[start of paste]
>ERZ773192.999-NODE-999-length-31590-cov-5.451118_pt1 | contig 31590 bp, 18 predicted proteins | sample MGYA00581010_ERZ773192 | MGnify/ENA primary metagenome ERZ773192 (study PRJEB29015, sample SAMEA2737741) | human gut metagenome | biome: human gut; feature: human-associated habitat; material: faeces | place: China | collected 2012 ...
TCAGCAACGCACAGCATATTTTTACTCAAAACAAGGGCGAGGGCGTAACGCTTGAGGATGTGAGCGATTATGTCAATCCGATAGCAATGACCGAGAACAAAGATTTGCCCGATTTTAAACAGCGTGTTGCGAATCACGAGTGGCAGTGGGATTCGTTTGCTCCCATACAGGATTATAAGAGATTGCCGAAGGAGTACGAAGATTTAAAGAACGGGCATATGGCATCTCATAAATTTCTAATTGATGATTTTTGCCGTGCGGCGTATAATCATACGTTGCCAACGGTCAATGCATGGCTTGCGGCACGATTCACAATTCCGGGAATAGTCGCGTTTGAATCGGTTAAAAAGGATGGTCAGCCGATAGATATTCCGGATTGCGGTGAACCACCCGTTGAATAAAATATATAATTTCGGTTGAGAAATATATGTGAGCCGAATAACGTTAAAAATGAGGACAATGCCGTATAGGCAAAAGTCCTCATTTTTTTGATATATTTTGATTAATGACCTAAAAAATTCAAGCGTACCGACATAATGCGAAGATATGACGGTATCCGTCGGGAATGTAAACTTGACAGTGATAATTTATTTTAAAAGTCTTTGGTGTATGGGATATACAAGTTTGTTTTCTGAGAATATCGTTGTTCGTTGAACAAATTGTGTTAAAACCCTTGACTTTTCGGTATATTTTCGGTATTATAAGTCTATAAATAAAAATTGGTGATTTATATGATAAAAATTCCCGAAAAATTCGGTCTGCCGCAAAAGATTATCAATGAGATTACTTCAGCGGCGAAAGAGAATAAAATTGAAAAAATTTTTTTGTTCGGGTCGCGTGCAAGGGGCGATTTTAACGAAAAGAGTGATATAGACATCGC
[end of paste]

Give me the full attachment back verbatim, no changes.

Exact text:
>ERZ773192.999-NODE-999-length-31590-cov-5.451118_pt1 | contig 31590 bp, 18 predicted proteins | sample MGYA00581010_ERZ773192 | MGnify/ENA primary metagenome ERZ773192 (study PRJEB29015, sample SAMEA2737741) | human gut metagenome | biome: human gut; feature: human-associated habitat; material: faeces | place: China | collected 2012 ...
TCAGCAACGCACAGCATATTTTTACTCAAAACAAGGGCGAGGGCGTAACGCTTGAGGATGTGAGCGATTATGTCAATCCGATAGCAATGACCGAGAACAAAGATTTGCCCGATTTTAAACAGCGTGTTGCGAATCACGAGTGGCAGTGGGATTCGTTTGCTCCCATACAGGATTATAAGAGATTGCCGAAGGAGTACGAAGATTTAAAGAACGGGCATATGGCATCTCATAAATTTCTAATTGATGATTTTTGCCGTGCGGCGTATAATCATACGTTGCCAACGGTCAATGCATGGCTTGCGGCACGATTCACAATTCCGGGAATAGTCGCGTTTGAATCGGTTAAAAAGGATGGTCAGCCGATAGATATTCCGGATTGCGGTGAACCACCCGTTGAATAAAATATATAATTTCGGTTGAGAAATATATGTGAGCCGAATAACGTTAAAAATGAGGACAATGCCGTATAGGCAAAAGTCCTCATTTTTTTGATATATTTTGATTAATGACCTAAAAAATTCAAGCGTACCGACATAATGCGAAGATATGACGGTATCCGTCGGGAATGTAAACTTGACAGTGATAATTTATTTTAAAAGTCTTTGGTGTATGGGATATACAAGTTTGTTTTCTGAGAATATCGTTGTTCGTTGAACAAATTGTGTTAAAACCCTTGACTTTTCGGTATATTTTCGGTATTATAAGTCTATAAATAAAAATTGGTGATTTATATGATAAAAATTCCCGAAAAATTCGGTCTGCCGCAAAAGATTATCAATGAGATTACTTCAGCGGCGAAAGAGAATAAAATTGAAAAAATTTTTTTGTTCGGGTCGCGTGCAAGGGGCGATTTTAACGAAAAGAGTGATATAGACATCGC